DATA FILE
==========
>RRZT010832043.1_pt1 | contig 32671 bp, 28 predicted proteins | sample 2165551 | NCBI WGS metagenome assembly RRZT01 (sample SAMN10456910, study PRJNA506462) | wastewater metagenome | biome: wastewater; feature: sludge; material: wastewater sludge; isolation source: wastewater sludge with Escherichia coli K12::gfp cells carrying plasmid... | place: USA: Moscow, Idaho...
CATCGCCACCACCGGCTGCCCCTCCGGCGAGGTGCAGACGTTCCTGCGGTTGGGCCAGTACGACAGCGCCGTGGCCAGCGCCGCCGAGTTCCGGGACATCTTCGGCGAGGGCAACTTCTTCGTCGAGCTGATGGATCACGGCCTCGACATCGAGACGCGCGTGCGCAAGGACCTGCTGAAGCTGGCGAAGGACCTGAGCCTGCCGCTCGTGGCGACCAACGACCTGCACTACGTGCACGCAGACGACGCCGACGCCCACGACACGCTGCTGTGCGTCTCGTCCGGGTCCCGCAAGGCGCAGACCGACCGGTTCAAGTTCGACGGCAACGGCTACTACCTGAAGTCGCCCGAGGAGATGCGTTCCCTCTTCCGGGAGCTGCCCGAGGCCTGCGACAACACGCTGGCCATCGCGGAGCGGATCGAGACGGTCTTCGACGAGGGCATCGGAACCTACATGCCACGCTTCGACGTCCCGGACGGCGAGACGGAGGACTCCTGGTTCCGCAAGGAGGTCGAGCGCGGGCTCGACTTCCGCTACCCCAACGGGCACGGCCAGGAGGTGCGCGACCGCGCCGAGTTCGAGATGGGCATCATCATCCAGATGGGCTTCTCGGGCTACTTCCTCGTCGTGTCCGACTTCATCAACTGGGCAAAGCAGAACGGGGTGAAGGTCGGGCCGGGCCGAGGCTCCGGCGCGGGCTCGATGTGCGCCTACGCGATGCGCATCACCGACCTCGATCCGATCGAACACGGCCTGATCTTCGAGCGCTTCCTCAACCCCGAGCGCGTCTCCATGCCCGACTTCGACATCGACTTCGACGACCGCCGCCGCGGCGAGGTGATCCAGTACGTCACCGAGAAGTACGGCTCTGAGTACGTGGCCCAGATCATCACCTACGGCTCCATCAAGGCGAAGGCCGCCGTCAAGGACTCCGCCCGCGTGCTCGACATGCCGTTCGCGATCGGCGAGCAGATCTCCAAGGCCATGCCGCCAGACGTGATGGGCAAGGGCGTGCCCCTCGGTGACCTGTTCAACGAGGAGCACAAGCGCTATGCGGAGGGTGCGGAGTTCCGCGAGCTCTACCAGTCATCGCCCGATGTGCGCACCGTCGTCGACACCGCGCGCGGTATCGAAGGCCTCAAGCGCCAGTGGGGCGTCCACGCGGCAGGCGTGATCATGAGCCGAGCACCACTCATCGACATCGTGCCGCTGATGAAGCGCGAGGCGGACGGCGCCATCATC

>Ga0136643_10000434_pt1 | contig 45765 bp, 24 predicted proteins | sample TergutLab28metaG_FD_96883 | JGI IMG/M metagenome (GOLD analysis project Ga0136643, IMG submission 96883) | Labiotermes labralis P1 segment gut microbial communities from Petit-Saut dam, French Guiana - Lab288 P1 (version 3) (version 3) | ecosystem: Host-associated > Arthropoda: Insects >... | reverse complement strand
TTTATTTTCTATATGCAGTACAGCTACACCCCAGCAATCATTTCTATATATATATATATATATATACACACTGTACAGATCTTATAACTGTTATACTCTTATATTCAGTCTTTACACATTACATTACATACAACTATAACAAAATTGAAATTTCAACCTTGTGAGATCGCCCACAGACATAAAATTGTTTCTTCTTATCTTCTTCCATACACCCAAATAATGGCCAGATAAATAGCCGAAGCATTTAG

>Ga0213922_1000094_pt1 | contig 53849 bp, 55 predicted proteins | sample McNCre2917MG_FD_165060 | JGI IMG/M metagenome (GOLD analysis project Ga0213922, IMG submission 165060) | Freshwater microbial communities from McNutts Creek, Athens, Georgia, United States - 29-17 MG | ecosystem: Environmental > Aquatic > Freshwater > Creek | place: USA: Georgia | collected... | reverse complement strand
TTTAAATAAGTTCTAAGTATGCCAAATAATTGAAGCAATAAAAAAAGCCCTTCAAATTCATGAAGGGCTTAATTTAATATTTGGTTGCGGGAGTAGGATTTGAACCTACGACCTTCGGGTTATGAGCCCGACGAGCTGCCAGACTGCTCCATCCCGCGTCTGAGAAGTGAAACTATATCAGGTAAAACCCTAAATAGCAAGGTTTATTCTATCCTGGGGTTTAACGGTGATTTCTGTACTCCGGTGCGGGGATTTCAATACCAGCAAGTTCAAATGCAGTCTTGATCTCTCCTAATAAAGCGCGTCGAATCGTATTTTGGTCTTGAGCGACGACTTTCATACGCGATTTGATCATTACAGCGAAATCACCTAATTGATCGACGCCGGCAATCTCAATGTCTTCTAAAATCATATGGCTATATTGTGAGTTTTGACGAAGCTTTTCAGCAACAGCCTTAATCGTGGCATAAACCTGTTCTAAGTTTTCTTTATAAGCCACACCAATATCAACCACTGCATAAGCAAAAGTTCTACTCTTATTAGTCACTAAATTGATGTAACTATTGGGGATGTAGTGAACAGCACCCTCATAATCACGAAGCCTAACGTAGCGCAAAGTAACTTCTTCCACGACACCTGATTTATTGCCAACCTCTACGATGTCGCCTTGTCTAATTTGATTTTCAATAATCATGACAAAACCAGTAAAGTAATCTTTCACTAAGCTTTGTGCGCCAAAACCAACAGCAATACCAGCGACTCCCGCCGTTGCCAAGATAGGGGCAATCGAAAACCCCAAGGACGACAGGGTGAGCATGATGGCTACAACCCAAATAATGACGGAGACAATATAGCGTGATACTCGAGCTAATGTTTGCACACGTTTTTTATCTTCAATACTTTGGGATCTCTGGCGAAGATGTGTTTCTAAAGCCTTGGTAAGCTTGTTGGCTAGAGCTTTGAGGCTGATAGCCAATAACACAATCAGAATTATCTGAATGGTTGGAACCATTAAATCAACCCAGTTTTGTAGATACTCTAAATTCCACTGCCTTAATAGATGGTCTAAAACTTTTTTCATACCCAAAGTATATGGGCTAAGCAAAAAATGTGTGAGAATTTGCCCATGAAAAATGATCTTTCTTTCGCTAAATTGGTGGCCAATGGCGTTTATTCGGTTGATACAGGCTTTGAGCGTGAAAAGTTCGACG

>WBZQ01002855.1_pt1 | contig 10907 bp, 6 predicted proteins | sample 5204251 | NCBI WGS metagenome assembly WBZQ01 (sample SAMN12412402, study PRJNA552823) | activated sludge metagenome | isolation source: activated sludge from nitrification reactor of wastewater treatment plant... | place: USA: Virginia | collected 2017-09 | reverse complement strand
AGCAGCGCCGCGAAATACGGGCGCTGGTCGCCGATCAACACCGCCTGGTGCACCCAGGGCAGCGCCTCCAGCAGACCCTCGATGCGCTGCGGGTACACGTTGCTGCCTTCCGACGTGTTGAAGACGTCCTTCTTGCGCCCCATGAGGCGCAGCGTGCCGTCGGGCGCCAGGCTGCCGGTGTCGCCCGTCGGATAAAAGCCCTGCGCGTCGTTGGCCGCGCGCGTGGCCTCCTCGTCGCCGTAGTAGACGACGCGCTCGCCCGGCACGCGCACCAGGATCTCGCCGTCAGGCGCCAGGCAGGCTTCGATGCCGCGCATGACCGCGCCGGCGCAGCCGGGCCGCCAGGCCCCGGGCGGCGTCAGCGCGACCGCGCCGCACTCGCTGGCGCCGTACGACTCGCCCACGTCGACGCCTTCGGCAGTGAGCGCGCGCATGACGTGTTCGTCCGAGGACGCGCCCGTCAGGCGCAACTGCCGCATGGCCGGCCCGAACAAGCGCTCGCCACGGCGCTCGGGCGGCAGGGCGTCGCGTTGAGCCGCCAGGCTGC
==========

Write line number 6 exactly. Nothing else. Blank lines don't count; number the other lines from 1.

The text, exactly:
TTTAAATAAGTTCTAAGTATGCCAAATAATTGAAGCAATAAAAAAAGCCCTTCAAATTCATGAAGGGCTTAATTTAATATTTGGTTGCGGGAGTAGGATTTGAACCTACGACCTTCGGGTTATGAGCCCGACGAGCTGCCAGACTGCTCCATCCCGCGTCTGAGAAGTGAAACTATATCAGGTAAAACCCTAAATAGCAAGGTTTATTCTATCCTGGGGTTTAACGGTGATTTCTGTACTCCGGTGCGGGGATTTCAATACCAGCAAGTTCAAATGCAGTCTTGATCTCTCCTAATAAAGCGCGTCGAATCGTATTTTGGTCTTGAGCGACGACTTTCATACGCGATTTGATCATTACAGCGAAATCACCTAATTGATCGACGCCGGCAATCTCAATGTCTTCTAAAATCATATGGCTATATTGTGAGTTTTGACGAAGCTTTTCAGCAACAGCCTTAATCGTGGCATAAACCTGTTCTAAGTTTTCTTTATAAGCCACACCAATATCAACCACTGCATAAGCAAAAGTTCTACTCTTATTAGTCACTAAATTGATGTAACTATTGGGGATGTAGTGAACAGCACCCTCATAATCACGAAGCCTAACGTAGCGCAAAGTAACTTCTTCCACGACACCTGATTTATTGCCAACCTCTACGATGTCGCCTTGTCTAATTTGATTTTCAATAATCATGACAAAACCAGTAAAGTAATCTTTCACTAAGCTTTGTGCGCCAAAACCAACAGCAATACCAGCGACTCCCGCCGTTGCCAAGATAGGGGCAATCGAAAACCCCAAGGACGACAGGGTGAGCATGATGGCTACAACCCAAATAATGACGGAGACAATATAGCGTGATACTCGAGCTAATGTTTGCACACGTTTTTTATCTTCAATACTTTGGGATCTCTGGCGAAGATGTGTTTCTAAAGCCTTGGTAAGCTTGTTGGCTAGAGCTTTGAGGCTGATAGCCAATAACACAATCAGAATTATCTGAATGGTTGGAACCATTAAATCAACCCAGTTTTGTAGATACTCTAAATTCCACTGCCTTAATAGATGGTCTAAAACTTTTTTCATACCCAAAGTATATGGGCTAAGCAAAAAATGTGTGAGAATTTGCCCATGAAAAATGATCTTTCTTTCGCTAAATTGGTGGCCAATGGCGTTTATTCGGTTGATACAGGCTTTGAGCGTGAAAAGTTCGACG